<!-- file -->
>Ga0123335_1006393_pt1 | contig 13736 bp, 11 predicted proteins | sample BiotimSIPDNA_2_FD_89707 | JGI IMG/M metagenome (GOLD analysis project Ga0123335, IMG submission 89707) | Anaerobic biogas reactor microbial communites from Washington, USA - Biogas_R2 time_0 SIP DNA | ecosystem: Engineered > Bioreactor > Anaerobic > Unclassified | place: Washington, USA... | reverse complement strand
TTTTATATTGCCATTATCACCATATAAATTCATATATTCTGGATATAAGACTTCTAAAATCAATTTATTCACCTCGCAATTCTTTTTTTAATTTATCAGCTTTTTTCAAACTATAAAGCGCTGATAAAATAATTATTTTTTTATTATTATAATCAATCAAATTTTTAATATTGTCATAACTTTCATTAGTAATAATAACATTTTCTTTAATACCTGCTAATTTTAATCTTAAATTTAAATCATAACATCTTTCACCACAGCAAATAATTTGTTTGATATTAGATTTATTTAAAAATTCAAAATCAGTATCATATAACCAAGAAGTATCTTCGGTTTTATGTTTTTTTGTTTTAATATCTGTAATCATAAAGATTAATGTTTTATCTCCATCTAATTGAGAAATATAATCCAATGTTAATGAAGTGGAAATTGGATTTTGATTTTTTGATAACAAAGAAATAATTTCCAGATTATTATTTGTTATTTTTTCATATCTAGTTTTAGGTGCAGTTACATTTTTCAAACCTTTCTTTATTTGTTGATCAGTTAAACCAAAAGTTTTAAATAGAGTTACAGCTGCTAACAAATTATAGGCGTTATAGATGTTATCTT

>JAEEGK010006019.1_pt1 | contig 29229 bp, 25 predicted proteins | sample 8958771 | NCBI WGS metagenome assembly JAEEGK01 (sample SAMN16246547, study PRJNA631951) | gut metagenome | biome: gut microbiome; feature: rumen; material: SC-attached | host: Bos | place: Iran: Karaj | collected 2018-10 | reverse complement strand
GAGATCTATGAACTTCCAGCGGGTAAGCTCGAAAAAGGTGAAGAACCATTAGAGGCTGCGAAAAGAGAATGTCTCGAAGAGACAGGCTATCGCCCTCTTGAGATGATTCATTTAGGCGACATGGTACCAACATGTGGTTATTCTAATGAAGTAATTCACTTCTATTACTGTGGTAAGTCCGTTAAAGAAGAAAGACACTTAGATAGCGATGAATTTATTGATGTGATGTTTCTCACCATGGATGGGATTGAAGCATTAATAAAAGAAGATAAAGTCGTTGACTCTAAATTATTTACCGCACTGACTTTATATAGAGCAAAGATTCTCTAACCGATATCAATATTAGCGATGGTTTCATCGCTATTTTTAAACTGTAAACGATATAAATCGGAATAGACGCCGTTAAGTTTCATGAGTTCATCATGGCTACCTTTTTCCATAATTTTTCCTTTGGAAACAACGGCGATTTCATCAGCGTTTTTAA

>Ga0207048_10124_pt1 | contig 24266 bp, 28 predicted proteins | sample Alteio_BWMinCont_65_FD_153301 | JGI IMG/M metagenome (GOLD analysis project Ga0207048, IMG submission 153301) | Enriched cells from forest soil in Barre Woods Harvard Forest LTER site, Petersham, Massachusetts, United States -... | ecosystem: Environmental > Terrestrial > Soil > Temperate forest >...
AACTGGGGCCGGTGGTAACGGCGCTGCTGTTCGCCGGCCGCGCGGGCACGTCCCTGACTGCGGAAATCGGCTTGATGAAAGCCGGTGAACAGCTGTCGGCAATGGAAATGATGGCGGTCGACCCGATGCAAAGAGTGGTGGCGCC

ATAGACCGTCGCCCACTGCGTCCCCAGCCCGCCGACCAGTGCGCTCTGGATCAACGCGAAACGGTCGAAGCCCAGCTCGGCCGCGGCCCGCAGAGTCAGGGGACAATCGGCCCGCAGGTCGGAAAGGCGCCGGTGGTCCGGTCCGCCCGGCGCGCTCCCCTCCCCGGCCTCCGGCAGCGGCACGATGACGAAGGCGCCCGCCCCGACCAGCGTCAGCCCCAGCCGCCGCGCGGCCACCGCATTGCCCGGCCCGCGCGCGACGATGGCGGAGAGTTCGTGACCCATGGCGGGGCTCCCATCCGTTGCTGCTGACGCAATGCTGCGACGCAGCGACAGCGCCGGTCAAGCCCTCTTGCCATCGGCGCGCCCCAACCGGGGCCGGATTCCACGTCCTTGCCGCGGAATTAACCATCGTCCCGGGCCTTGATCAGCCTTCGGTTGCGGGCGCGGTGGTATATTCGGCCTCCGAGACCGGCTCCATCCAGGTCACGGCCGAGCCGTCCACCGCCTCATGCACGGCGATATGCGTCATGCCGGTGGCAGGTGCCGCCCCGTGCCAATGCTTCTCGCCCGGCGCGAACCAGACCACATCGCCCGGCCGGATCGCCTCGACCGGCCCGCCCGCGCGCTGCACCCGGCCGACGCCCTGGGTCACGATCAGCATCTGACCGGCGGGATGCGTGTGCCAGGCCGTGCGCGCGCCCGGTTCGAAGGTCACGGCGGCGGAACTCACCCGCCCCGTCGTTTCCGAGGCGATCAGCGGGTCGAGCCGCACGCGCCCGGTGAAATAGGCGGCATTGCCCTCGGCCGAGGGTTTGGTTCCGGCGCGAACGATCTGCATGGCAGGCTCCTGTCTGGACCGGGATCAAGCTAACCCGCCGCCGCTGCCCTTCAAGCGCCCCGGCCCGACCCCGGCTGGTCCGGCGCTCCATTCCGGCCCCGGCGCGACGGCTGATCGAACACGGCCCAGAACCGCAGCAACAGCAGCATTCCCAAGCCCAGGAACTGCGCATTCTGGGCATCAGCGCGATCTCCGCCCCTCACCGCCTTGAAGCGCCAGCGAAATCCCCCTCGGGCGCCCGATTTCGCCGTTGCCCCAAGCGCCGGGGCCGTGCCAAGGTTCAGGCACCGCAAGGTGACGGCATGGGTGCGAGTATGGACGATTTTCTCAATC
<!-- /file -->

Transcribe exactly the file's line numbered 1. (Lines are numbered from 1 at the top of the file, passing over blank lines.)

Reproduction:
>Ga0123335_1006393_pt1 | contig 13736 bp, 11 predicted proteins | sample BiotimSIPDNA_2_FD_89707 | JGI IMG/M metagenome (GOLD analysis project Ga0123335, IMG submission 89707) | Anaerobic biogas reactor microbial communites from Washington, USA - Biogas_R2 time_0 SIP DNA | ecosystem: Engineered > Bioreactor > Anaerobic > Unclassified | place: Washington, USA... | reverse complement strand